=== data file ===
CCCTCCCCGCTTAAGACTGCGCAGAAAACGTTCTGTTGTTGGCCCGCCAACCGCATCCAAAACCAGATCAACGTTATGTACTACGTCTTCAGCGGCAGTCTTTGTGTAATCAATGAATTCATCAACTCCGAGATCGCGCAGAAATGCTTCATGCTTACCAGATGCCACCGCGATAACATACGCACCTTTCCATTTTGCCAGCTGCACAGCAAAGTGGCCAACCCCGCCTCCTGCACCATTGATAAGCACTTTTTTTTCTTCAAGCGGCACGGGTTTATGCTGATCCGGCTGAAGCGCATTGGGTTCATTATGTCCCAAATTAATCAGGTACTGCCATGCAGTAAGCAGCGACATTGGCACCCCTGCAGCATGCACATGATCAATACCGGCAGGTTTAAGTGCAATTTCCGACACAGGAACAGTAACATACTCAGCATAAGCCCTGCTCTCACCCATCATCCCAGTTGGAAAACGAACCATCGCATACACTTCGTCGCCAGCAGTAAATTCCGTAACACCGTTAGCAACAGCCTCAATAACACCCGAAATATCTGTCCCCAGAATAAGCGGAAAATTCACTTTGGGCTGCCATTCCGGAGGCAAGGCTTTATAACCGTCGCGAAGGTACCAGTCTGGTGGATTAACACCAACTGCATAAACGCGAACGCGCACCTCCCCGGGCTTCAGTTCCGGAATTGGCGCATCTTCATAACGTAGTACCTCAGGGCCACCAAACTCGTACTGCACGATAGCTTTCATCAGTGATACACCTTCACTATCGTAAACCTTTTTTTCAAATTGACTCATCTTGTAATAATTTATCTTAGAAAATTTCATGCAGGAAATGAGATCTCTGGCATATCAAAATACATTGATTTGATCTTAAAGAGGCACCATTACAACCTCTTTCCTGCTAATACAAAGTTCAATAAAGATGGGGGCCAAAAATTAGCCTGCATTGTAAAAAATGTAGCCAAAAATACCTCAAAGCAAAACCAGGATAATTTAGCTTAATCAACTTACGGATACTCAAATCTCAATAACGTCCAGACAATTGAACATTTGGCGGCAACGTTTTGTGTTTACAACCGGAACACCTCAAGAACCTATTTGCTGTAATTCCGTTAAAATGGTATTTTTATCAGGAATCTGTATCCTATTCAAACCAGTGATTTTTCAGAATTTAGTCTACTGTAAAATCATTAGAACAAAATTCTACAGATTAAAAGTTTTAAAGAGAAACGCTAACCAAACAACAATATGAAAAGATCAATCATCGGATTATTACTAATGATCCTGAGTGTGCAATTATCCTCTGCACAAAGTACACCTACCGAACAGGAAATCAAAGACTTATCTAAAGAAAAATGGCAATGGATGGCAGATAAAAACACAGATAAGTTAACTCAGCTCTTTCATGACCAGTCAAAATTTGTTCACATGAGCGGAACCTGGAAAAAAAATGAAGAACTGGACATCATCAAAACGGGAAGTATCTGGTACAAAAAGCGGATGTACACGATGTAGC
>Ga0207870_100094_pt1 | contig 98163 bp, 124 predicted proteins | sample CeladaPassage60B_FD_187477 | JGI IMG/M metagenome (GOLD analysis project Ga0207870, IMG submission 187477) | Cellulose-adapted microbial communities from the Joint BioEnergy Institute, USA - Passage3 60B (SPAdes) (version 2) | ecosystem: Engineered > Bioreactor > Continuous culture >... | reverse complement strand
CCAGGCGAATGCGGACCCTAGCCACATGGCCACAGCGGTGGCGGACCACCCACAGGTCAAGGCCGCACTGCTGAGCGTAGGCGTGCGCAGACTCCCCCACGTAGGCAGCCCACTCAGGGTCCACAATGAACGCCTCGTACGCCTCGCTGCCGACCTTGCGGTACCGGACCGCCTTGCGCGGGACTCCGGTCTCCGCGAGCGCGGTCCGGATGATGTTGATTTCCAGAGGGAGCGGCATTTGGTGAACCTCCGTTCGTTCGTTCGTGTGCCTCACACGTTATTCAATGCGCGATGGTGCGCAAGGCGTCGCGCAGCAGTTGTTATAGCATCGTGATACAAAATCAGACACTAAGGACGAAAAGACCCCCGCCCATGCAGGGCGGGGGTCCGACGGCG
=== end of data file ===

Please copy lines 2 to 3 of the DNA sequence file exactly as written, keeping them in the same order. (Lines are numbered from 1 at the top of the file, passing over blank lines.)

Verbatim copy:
>Ga0207870_100094_pt1 | contig 98163 bp, 124 predicted proteins | sample CeladaPassage60B_FD_187477 | JGI IMG/M metagenome (GOLD analysis project Ga0207870, IMG submission 187477) | Cellulose-adapted microbial communities from the Joint BioEnergy Institute, USA - Passage3 60B (SPAdes) (version 2) | ecosystem: Engineered > Bioreactor > Continuous culture >... | reverse complement strand
CCAGGCGAATGCGGACCCTAGCCACATGGCCACAGCGGTGGCGGACCACCCACAGGTCAAGGCCGCACTGCTGAGCGTAGGCGTGCGCAGACTCCCCCACGTAGGCAGCCCACTCAGGGTCCACAATGAACGCCTCGTACGCCTCGCTGCCGACCTTGCGGTACCGGACCGCCTTGCGCGGGACTCCGGTCTCCGCGAGCGCGGTCCGGATGATGTTGATTTCCAGAGGGAGCGGCATTTGGTGAACCTCCGTTCGTTCGTTCGTGTGCCTCACACGTTATTCAATGCGCGATGGTGCGCAAGGCGTCGCGCAGCAGTTGTTATAGCATCGTGATACAAAATCAGACACTAAGGACGAAAAGACCCCCGCCCATGCAGGGCGGGGGTCCGACGGCG